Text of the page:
The definition of limit of a sequence (in the real numbers) is well known:

Let $(u_n)_{n \in \mathbb{N}}$ be a sequence of real numbers. Then:

$$\lim_{n \to \infty} u_n = L \iff \forall \epsilon >0: \exists N \in \mathbb{N}: \forall n > N: |u_n - L| < \epsilon$$

and we say that the sequence converges to its limit $L$.

While this definition may seem abstract, there is a good reason it looks like this. When we speak about convergence, we mean that when we look far, for very great indices $n$, the terms of the sequence come arbitrarily close to the limit. So, the distance between the limit value, and the value of the sequence for this large $n$, can become as small as possible.

So for a certain (small) $\epsilon > 0$, we have that $|u_n - L| < \epsilon$, if we look far enough, which translates by saying that we can always find a positive integer $N$ such that the condition $|u_n - L| < \epsilon$ is met whenever $n > N$.

## Thursday, 10 August 2017

## Sunday, 16 April 2017

### $(p-1)! \equiv -1 \bmod p$

A group theoretic proof:

Obviously, for $p = 2$, the statement is true.

For the rest of the proof, let's assume $p \neq 2$

Now, if we have a finite abelian group $G = \{x_1, \dots , x_n\}$, we know that $x_1*x_2* \dots x_n = \prod\limits_{ord(x_i)=2}x_i$, because every element that does not have order 2 cancels with its inverse (if $ord(x) = 2$, then $x^2 = e$, then $x = x^{-1}$)

Now, let's apply this to the group $(\mathbb{Z}/p\mathbb{Z}-\{0\},.)$:

(Denote the elements of $\mathbb{Z}/p\mathbb{Z}-\{0\}$ as $\{ [1], \dots [p-1]\}$)

We find $$[1][2][3]\dots[p-1] = [(p-1)!] =\prod\limits_{ord(x_i)=2}x_i$$

So, we only have to find the elements of order 2 in the group:

Hence, let's solve the equation $[a]^2 = [1]$:

$[a]^2 = [1] \iff [a^2] = [1] \iff a^2 \equiv 1 \bmod p \iff p|(a-1)(a+1)$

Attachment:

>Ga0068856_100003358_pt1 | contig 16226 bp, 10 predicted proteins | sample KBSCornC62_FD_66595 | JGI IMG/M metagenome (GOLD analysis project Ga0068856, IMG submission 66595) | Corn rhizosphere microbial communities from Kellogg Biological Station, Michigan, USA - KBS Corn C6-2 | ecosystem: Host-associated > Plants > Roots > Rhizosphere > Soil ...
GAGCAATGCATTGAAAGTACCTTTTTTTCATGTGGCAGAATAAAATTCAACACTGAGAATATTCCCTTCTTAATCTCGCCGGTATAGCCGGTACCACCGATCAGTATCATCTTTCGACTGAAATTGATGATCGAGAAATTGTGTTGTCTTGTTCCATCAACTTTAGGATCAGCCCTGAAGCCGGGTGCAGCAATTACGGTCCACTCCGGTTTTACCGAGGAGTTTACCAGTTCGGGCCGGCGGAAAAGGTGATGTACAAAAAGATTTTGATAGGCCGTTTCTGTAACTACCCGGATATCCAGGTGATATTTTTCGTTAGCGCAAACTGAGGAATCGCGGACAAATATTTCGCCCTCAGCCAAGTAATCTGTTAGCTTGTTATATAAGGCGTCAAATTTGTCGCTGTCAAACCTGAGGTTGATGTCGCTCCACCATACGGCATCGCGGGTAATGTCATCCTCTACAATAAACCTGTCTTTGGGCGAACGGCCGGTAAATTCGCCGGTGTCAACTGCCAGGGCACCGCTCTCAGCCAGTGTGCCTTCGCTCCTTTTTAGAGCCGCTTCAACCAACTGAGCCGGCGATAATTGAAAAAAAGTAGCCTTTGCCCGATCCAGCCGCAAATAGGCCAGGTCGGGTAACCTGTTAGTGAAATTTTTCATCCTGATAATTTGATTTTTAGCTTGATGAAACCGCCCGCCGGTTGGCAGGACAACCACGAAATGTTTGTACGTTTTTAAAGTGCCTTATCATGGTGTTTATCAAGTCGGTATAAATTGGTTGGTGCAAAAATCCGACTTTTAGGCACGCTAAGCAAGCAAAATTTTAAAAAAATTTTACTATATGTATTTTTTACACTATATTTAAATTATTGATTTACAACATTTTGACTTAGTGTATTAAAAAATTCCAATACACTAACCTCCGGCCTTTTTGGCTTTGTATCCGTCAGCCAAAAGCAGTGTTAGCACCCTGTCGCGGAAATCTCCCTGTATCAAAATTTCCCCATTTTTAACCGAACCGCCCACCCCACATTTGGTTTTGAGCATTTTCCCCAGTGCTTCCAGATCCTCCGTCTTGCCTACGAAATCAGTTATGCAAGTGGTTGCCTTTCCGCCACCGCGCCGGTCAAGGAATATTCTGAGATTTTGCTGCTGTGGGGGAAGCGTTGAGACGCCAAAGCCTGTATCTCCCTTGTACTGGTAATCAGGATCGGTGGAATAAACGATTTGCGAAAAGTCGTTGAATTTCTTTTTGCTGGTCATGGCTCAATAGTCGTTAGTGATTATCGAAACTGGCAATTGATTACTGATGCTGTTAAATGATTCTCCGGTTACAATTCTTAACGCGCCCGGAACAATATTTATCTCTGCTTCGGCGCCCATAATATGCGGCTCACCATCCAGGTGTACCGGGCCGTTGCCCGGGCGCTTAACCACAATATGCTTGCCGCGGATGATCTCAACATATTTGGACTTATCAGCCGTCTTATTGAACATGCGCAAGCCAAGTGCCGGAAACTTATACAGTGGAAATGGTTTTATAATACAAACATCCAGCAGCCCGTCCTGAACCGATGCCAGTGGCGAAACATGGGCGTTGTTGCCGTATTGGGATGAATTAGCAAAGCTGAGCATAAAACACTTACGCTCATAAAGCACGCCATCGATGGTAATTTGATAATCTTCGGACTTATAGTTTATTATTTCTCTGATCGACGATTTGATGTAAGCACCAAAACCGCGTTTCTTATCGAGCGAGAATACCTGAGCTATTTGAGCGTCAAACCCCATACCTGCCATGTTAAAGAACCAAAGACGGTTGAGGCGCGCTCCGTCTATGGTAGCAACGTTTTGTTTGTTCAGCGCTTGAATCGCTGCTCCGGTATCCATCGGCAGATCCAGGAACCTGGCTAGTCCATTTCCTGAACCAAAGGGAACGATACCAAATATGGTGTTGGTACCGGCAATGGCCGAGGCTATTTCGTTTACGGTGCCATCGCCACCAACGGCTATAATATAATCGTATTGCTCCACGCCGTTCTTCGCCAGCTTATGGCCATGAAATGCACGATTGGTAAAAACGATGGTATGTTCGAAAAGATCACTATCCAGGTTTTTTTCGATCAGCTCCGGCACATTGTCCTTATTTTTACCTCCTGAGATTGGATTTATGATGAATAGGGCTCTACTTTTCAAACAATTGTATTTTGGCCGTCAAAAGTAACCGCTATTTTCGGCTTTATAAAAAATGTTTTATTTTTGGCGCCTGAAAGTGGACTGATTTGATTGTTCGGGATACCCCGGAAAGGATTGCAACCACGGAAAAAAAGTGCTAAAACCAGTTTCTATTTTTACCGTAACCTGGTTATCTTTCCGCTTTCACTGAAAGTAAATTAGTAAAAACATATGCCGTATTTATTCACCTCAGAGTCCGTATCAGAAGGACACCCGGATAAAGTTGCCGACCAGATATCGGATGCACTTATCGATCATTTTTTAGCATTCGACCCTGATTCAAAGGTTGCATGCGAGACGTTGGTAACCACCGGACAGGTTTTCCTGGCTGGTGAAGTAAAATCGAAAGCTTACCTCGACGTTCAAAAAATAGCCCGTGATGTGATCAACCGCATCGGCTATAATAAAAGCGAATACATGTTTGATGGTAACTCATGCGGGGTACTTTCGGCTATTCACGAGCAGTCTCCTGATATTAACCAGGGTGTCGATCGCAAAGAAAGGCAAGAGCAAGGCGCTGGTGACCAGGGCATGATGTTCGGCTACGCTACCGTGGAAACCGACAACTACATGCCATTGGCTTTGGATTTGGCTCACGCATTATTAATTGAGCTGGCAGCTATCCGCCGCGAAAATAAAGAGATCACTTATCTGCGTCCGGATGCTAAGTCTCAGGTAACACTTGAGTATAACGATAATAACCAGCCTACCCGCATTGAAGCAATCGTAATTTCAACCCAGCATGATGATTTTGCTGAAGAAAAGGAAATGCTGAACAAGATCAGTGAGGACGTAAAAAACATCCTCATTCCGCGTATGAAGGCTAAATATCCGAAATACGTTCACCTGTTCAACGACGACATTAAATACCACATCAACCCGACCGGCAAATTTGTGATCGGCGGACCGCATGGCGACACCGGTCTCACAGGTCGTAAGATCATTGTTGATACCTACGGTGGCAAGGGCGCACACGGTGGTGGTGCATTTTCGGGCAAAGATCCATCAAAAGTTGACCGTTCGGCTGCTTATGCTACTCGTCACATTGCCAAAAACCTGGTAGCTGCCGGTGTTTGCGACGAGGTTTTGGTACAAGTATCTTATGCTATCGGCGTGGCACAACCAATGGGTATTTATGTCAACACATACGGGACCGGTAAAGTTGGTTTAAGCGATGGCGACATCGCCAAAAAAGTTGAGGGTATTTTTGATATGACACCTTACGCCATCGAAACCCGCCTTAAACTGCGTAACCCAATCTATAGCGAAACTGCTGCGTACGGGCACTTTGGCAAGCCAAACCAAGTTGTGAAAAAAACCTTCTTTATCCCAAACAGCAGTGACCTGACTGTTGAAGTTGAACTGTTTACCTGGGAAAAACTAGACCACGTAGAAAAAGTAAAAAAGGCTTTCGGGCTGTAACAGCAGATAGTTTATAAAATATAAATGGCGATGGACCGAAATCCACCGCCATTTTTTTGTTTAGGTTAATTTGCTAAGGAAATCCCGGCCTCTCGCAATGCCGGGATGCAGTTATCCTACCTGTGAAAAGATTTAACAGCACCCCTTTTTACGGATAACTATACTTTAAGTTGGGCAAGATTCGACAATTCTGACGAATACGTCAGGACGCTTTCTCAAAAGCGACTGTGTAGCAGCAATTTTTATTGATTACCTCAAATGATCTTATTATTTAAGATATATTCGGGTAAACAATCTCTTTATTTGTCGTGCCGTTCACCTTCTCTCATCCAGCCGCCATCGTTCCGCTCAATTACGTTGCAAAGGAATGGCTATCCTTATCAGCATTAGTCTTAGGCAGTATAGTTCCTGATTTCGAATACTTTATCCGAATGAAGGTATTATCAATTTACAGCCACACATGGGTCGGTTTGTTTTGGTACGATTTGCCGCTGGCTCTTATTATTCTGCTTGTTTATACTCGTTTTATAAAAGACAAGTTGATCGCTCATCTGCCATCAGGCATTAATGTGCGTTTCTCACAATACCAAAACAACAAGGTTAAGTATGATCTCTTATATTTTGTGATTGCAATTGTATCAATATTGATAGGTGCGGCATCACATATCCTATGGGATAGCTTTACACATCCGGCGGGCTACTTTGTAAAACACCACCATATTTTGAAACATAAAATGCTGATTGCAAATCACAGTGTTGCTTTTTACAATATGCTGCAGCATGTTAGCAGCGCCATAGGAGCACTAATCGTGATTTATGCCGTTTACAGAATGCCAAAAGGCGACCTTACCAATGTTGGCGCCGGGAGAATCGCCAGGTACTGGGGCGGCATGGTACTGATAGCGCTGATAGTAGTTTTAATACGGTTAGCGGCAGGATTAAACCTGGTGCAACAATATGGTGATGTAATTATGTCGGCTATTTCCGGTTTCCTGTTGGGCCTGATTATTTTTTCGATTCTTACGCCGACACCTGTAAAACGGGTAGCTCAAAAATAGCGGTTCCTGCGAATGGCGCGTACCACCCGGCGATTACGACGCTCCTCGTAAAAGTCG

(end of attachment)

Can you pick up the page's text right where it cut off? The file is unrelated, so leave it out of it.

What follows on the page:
and because $p$ is prime (that's important here), it follows that either $p|(a-1)$ or $p|(a+1)$. Hence, $a \equiv 1 \bmod p$ or $a \equiv -1 \bmod p$

and thus:

$[a] = [1]$ or $[a] = [-1]$

Because $ord([1]) = 1$, it follows that $[-1]$ is the only element of order $2$ in the group. Hence:

$[(p-1)!] = [-1]$

and thus:

$(p - 1)! \equiv -1 \bmod p \quad \triangle$

Obviously, for $p = 2$, the statement is true.

For the rest of the proof, let's assume $p \neq 2$

Now, if we have a finite abelian group $G = \{x_1, \dots , x_n\}$, we know that $x_1*x_2* \dots x_n = \prod\limits_{ord(x_i)=2}x_i$, because every element that does not have order 2 cancels with its inverse (if $ord(x) = 2$, then $x^2 = e$, then $x = x^{-1}$)

Now, let's apply this to the group $(\mathbb{Z}/p\mathbb{Z}-\{0\},.)$:

(Denote the elements of $\mathbb{Z}/p\mathbb{Z}-\{0\}$ as $\{ [1], \dots [p-1]\}$)

We find $$[1][2][3]\dots[p-1] = [(p-1)!] =\prod\limits_{ord(x_i)=2}x_i$$

So, we only have to find the elements of order 2 in the group:

Hence, let's solve the equation $[a]^2 = [1]$:

$[a]^2 = [1] \iff [a^2] = [1] \iff a^2 \equiv 1 \bmod p \iff p|(a-1)(a+1)$

and because $p$ is prime (that's important here), it follows that either $p|(a-1)$ or $p|(a+1)$. Hence, $a \equiv 1 \bmod p$ or $a \equiv -1 \bmod p$

and thus:

$[a] = [1]$ or $[a] = [-1]$

Because $ord([1]) = 1$, it follows that $[-1]$ is the only element of order $2$ in the group. Hence:

$[(p-1)!] = [-1]$

and thus:

$(p - 1)! \equiv -1 \bmod p \quad \triangle$

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